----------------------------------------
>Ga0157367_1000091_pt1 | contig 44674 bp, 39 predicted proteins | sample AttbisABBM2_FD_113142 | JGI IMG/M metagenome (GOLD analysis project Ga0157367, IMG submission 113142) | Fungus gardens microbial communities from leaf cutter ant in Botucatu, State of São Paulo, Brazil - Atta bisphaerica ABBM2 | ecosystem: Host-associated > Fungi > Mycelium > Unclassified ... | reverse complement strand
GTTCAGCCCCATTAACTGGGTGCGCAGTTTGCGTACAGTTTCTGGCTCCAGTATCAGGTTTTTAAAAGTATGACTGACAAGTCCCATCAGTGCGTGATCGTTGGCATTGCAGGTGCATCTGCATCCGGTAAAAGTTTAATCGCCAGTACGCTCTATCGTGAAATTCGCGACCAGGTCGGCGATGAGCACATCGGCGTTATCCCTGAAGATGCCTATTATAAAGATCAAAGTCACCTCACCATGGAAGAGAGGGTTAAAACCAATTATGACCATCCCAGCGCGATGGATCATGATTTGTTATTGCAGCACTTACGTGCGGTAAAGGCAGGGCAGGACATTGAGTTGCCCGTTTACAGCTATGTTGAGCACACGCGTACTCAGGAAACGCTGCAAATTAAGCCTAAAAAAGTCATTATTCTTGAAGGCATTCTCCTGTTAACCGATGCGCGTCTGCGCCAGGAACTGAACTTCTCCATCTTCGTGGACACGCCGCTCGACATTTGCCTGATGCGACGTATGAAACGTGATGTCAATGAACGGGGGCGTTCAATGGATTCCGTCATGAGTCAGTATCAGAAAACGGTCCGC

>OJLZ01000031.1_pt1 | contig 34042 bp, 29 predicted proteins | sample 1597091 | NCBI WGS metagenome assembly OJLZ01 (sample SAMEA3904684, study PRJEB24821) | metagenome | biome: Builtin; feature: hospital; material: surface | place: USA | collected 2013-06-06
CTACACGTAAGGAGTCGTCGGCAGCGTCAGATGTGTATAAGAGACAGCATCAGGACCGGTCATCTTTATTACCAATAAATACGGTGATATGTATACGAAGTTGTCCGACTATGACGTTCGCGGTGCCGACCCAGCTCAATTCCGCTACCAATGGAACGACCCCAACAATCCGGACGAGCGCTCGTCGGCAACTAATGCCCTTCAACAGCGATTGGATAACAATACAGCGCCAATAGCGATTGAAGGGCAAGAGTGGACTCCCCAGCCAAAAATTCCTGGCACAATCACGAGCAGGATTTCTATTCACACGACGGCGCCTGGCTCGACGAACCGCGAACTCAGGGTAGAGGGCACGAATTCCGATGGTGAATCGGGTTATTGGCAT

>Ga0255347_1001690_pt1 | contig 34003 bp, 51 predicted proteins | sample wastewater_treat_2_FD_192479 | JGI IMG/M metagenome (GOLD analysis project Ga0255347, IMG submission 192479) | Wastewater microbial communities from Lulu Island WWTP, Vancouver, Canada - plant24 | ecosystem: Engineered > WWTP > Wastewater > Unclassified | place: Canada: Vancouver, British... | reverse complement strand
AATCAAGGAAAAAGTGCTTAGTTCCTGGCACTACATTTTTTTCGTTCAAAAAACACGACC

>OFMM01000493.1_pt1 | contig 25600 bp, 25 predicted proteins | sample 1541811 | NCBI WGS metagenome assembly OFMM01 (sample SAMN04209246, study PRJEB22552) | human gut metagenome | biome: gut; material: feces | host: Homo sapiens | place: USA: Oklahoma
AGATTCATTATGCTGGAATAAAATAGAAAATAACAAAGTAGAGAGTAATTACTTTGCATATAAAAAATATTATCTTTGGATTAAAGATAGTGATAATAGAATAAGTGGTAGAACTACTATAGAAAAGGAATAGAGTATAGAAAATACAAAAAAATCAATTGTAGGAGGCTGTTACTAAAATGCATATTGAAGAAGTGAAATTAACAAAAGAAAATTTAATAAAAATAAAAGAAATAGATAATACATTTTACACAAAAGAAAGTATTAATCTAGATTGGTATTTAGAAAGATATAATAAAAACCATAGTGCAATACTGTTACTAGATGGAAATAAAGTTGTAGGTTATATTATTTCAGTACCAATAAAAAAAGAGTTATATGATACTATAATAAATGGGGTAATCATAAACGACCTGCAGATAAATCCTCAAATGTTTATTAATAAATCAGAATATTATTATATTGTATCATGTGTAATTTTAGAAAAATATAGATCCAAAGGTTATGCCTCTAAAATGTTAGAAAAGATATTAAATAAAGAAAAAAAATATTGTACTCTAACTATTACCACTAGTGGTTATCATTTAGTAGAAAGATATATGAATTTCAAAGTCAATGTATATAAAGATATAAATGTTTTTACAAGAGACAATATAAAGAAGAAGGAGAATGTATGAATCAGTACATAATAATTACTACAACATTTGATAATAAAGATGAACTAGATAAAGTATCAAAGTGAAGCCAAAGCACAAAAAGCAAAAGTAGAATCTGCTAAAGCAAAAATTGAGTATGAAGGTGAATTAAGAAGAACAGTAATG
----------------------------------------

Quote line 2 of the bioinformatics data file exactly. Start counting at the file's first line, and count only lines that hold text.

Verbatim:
GTTCAGCCCCATTAACTGGGTGCGCAGTTTGCGTACAGTTTCTGGCTCCAGTATCAGGTTTTTAAAAGTATGACTGACAAGTCCCATCAGTGCGTGATCGTTGGCATTGCAGGTGCATCTGCATCCGGTAAAAGTTTAATCGCCAGTACGCTCTATCGTGAAATTCGCGACCAGGTCGGCGATGAGCACATCGGCGTTATCCCTGAAGATGCCTATTATAAAGATCAAAGTCACCTCACCATGGAAGAGAGGGTTAAAACCAATTATGACCATCCCAGCGCGATGGATCATGATTTGTTATTGCAGCACTTACGTGCGGTAAAGGCAGGGCAGGACATTGAGTTGCCCGTTTACAGCTATGTTGAGCACACGCGTACTCAGGAAACGCTGCAAATTAAGCCTAAAAAAGTCATTATTCTTGAAGGCATTCTCCTGTTAACCGATGCGCGTCTGCGCCAGGAACTGAACTTCTCCATCTTCGTGGACACGCCGCTCGACATTTGCCTGATGCGACGTATGAAACGTGATGTCAATGAACGGGGGCGTTCAATGGATTCCGTCATGAGTCAGTATCAGAAAACGGTCCGC